Supranational Citizenship and the Challenge of Diversity Francesca Strumia explores the potential of European citizenship as a legal construct, and as a marker of group boundaries, for filtering internal and external diversities in the European Union. Adopting comparative federalism methodology, and drawing on insights from the international relations literature on the diffusion of norms, the author questions the impact of European citizenship on insider/outsider divides in the EU, as experienced by immigrants, set by member states and perceived by “native” citizens. The book proposes a novel argument about supranational citizenship as mutual recognition of belonging. This argument has important implications for the constitution of insider/outsider divides and for the reconciliation of multiple levels of diversity in the EU.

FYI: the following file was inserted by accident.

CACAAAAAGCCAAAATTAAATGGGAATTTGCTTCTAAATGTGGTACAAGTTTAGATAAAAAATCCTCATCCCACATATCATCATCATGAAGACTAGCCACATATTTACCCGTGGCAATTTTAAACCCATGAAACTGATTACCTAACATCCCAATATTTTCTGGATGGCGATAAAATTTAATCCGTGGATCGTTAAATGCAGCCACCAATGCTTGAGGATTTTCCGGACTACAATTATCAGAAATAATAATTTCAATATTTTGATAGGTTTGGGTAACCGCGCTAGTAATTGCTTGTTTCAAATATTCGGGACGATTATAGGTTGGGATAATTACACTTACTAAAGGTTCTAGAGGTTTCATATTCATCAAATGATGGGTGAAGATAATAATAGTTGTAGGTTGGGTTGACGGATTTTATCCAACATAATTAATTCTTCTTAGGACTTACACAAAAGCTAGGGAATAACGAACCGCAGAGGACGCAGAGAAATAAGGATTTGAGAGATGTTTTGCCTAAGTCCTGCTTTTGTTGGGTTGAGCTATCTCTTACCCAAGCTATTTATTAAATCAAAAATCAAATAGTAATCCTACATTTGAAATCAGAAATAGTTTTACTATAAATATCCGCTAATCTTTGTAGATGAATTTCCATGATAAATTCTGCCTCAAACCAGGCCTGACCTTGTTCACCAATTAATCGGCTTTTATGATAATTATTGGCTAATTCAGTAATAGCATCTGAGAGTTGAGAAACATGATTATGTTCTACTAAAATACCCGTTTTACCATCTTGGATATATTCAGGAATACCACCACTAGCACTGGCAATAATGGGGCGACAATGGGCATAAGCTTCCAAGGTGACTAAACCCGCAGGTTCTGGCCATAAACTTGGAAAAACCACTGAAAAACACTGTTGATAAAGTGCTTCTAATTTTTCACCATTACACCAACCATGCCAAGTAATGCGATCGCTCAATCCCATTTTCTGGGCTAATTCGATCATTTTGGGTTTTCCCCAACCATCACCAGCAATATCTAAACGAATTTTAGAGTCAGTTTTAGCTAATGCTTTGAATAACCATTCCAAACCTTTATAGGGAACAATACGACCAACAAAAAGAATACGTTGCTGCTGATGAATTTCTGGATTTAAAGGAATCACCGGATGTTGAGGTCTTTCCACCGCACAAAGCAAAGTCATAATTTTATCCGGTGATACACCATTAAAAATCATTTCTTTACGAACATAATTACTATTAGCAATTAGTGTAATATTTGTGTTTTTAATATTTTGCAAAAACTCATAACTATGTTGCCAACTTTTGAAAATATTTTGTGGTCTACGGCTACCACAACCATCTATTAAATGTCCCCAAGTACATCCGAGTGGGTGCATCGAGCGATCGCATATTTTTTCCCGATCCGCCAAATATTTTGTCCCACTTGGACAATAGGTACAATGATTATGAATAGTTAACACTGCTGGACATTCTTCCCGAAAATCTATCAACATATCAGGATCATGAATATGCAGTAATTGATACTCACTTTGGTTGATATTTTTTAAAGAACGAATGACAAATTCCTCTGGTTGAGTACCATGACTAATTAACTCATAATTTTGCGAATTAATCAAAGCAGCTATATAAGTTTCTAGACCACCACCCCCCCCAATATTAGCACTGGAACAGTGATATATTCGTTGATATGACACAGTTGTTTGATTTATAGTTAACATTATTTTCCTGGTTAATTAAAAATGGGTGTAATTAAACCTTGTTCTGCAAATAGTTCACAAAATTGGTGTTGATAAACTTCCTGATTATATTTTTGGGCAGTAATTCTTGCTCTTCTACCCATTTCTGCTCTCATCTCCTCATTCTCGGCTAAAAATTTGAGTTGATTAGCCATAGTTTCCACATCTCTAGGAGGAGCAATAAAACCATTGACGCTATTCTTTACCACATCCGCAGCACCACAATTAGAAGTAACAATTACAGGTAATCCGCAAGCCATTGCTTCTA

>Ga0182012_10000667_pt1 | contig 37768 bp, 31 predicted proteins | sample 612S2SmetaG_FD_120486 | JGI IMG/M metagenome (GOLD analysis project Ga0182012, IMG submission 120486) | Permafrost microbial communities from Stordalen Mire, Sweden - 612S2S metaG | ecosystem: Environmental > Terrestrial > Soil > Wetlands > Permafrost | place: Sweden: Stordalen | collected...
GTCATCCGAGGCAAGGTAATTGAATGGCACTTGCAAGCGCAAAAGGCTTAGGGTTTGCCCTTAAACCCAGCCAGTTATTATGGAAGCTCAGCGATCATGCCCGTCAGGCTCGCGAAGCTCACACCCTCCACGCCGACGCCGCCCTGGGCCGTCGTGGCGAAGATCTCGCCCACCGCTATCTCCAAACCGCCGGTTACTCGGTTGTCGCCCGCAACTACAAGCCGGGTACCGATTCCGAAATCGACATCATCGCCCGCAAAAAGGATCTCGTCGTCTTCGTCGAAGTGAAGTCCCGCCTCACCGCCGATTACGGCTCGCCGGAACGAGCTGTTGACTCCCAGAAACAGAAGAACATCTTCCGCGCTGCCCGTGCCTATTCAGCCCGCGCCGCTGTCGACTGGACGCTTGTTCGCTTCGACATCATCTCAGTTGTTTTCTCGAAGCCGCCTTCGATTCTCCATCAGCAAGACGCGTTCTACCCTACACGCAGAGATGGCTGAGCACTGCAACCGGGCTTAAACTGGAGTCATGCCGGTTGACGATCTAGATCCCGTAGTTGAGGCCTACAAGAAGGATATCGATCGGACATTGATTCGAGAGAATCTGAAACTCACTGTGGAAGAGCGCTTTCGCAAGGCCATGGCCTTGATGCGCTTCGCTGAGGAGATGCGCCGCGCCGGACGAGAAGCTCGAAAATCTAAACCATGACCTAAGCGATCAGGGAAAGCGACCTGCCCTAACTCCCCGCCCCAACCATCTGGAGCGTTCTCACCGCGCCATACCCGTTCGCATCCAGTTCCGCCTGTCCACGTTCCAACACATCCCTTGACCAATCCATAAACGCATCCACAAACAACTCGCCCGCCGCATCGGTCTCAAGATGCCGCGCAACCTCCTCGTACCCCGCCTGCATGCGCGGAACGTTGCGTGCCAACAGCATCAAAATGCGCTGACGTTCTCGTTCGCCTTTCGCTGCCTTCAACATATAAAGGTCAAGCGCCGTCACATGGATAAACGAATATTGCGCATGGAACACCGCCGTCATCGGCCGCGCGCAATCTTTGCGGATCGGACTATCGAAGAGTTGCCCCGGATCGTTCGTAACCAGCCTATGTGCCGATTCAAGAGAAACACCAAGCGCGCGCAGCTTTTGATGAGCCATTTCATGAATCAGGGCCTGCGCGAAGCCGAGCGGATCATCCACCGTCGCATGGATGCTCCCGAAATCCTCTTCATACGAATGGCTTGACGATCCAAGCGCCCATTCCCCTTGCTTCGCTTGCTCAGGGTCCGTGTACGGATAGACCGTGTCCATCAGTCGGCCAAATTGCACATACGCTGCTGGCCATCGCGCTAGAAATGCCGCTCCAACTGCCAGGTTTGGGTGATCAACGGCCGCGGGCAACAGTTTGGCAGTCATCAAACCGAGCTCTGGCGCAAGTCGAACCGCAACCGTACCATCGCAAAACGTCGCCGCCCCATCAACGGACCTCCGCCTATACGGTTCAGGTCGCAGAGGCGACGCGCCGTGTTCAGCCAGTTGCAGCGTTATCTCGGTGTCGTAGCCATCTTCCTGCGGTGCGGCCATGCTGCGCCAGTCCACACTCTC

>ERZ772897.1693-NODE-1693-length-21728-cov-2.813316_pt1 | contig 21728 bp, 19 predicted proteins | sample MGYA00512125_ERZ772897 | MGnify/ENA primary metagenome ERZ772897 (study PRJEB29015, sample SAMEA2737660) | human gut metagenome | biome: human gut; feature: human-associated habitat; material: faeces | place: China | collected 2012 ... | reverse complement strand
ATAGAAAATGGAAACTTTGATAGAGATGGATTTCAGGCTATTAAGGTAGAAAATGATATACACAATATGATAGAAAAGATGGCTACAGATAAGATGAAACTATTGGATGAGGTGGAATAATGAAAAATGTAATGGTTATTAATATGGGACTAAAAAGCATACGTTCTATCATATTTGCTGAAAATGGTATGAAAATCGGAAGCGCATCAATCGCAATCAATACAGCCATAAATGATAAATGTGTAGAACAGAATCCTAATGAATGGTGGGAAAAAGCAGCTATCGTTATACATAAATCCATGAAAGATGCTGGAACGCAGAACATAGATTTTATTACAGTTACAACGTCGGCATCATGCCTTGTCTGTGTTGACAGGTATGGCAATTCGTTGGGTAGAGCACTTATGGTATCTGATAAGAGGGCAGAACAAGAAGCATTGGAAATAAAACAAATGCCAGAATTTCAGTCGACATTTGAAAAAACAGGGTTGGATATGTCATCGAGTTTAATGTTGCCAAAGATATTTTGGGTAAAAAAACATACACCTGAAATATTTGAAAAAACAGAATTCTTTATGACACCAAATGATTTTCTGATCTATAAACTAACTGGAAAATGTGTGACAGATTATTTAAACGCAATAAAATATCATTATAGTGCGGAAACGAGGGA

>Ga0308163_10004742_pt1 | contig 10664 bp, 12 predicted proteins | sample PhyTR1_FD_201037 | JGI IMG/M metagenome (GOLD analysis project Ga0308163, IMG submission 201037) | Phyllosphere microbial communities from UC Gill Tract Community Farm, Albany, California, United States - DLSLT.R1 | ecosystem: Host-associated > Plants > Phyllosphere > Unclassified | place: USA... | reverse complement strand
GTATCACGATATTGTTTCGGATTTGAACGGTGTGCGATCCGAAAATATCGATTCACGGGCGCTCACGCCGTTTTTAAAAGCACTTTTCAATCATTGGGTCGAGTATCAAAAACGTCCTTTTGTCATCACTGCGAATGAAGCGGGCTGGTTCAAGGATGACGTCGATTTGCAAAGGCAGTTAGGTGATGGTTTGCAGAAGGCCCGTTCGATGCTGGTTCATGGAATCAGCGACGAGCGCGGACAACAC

Francesca Strumia, SJD (2009) Harvard Law School, PhD (2010) University of Torino, teaches and researches comparative law at the University of Torino and is an attorney at law in Milan. She has published several articles on citizenship and comparative immigration law.
Academic and public libraries, EU institutions, all interested in EU law, citizenship and identity studies, comparative immigration law, theories of socialization and acculturation, including academics, graduate students, immigration practitioners.